While bamboo (Bambuseae spp.) grows throughout much of the United States, it is often is associated with locales such as Japan and China. When coupled with mango (Mangifera indica) trees, all you need is a waterfall to recreate a tropical getaway in your garden. Bamboo, an evergreen perennial with more than 70 genera and approximately 1,450 species. Mangos make attractive specimen trees and provide juicy sweet fruits, while bamboo provides natural privacy screens and looks right at home near water features.
1. Best Locations for Mango Trees
Mango trees are evergreen and hardy in USDA plant hardiness zones 10B through 11. They grow to maximum heights of 45 feet with canopies spreading to 40 feet. Frost is likely to kill fruits and flowers if temperatures drop below 40F, young trees cannot withstand temperatures below 30F, while mature trees may survive short periods at temperatures below 25F.
2. Growing Mango Trees
Plant mango trees in full sun locations in fertile soil having pH levels between 5.5 and 7.5. The soil must offer good drainage and plenty of moisture. Mango trees have leathery, green leaves that turn purple-red in the fall. They bear abundant and showy white flower spikes in spring followed by juicy mangos that ripen about 100 days after flowering. The fruit of the mango varies from green to red with shades in between. It needn't be red all over to be ripe, but it should be soft. The pit is large and flat. The fruit has a faint turpentine smell but is very tasty and sweet. Mango is also used in salsa and culinary dishes. Different varieties of mango give early- or mid-season fruiting.
3. Types of Bamboo
Despite its showiness and fragile appearance, bamboo is a type of grass and varieties can grow up to 100 feet. There are two different types of bamboo, classified by their root systems. Runners will spread by way of sending out underground runners and can get out of control, unless barriers like water or containers are used. Clumping bamboo is slower growing and expands from the original planting. Some bamboos are considered invasive in certain areas.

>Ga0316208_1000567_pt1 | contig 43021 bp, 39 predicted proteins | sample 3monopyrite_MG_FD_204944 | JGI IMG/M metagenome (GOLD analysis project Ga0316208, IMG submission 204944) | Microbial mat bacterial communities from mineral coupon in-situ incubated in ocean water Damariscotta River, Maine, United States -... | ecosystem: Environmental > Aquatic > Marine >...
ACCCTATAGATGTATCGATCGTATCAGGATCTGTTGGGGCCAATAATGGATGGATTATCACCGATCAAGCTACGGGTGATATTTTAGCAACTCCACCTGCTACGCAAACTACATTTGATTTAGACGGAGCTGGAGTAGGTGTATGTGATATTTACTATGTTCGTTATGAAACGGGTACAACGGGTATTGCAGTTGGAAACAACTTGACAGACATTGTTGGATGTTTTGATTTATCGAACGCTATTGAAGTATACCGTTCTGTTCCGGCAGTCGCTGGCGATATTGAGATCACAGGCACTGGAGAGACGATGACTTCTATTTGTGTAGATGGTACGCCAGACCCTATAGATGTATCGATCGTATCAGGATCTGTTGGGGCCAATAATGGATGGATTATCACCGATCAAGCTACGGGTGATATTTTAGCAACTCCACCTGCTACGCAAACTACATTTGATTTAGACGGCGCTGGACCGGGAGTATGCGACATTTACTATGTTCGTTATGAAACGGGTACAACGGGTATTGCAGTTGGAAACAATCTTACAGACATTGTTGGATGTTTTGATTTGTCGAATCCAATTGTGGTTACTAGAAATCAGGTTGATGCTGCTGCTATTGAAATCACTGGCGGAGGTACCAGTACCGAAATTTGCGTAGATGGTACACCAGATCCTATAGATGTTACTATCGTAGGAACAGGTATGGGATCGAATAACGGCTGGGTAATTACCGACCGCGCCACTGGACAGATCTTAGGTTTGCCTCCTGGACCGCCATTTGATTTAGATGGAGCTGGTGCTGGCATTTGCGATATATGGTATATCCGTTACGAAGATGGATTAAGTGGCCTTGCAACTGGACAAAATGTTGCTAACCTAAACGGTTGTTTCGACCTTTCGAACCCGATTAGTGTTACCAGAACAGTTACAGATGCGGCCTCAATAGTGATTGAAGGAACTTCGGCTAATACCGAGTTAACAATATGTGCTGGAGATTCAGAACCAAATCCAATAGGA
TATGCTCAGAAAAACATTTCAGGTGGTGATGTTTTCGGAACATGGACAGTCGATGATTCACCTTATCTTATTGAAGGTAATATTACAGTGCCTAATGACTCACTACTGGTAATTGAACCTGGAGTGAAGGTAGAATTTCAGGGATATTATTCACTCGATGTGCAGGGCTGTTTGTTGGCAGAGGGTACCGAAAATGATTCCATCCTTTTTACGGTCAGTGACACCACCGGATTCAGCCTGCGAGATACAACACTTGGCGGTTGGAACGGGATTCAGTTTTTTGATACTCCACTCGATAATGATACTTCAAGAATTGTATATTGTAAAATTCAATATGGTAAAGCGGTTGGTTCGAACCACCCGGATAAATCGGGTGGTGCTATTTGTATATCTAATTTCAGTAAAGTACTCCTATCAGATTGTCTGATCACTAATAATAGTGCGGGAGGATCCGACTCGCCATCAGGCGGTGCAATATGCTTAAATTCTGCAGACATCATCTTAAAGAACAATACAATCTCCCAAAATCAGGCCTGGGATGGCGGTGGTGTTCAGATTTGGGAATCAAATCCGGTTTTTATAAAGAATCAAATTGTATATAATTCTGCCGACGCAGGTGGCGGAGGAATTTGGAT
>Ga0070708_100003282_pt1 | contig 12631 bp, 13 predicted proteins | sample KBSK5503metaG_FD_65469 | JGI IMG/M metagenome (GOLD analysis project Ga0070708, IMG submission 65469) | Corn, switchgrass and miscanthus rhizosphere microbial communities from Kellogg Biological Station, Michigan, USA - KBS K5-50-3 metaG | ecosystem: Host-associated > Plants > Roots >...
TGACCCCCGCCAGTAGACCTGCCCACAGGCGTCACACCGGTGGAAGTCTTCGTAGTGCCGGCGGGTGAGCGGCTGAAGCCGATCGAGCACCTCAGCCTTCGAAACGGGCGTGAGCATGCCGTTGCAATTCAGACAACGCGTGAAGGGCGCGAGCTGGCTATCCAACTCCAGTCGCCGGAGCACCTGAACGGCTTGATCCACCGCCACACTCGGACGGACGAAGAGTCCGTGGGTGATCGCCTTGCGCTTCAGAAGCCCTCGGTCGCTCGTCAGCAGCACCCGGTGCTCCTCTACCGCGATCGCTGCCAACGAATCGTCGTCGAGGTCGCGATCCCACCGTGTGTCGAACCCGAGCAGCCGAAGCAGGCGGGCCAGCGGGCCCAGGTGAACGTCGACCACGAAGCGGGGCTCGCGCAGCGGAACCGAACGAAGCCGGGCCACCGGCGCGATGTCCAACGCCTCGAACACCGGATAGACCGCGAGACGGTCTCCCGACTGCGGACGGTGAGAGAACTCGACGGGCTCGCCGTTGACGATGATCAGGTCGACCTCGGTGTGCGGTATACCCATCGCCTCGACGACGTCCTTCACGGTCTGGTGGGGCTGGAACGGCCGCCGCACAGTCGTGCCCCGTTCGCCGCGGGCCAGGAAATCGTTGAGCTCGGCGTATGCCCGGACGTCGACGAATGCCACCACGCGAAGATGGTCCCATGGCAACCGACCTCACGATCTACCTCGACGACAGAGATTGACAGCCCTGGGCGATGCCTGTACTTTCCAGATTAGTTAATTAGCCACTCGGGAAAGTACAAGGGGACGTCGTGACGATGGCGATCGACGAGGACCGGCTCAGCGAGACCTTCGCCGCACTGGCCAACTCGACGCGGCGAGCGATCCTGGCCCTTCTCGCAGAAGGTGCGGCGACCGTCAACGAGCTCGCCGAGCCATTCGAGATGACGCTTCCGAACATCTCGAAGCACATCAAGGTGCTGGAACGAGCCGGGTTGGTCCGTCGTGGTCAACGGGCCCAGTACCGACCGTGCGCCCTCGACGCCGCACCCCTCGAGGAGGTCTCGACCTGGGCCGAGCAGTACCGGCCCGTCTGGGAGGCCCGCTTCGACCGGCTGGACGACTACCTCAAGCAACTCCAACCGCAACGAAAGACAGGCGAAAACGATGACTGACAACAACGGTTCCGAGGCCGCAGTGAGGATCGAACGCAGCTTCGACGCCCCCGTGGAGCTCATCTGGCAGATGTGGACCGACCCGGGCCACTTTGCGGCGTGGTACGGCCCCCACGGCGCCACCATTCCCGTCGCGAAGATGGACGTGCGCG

4. Growing Bamboo
Yellow groove bamboo (Phyllostachis aureosulcata) is a popular running form of bamboo that's suitable for USDA zones 4 to 9. Yellow groove is ideal for hedging and screening or placed in natural settings or around water gardens. The plant needs full sun locations and moist soil. It's a good idea to sink root barriers at the time of planting so the bamboo does not become invasive in the home garden, particularly in warmer climates. Golden bamboo (Phyllostachis aurea) is classed as invasive in a number of states including Florida and Pennsylvania. "Green Panda" bamboo (Fargesia rufa "Green Panda") is a cold-hardy clumping bamboo that thrives in USDA zones 5 through 9. This plant grows no taller than 8 feet and is extremely vigorous, though it does not appreciate being full sun in the summer.
- American Bamboo Society: Introduction
- University of Florida, Horticulture: Mangifera Indica, Mango
- United States Department of Agriculture, Agricultural Research Service: Plant Hardiness Zone Map
- California Rare Fruit Growers: Mango
- Purdue University, Horticulture: Mango
- College of Agriculture and Life Sciences, University of Wisconsin: Five Things Everyone Should Know About Bamboo
- Missouri Botanical Garden: Phyllostachys Aureosulcata
- University of Kentucky, College of Agriculture: Kentucky's Theodore Klein Plant Award 2012
- Center for Aquatic and Invasive Plants, University of Florida, IFAS: Golden Bamboo
- Pennsylvania Department of Conservation and Natural Resources: Invasive Plants in Pennsylvania, Golden Bamboo
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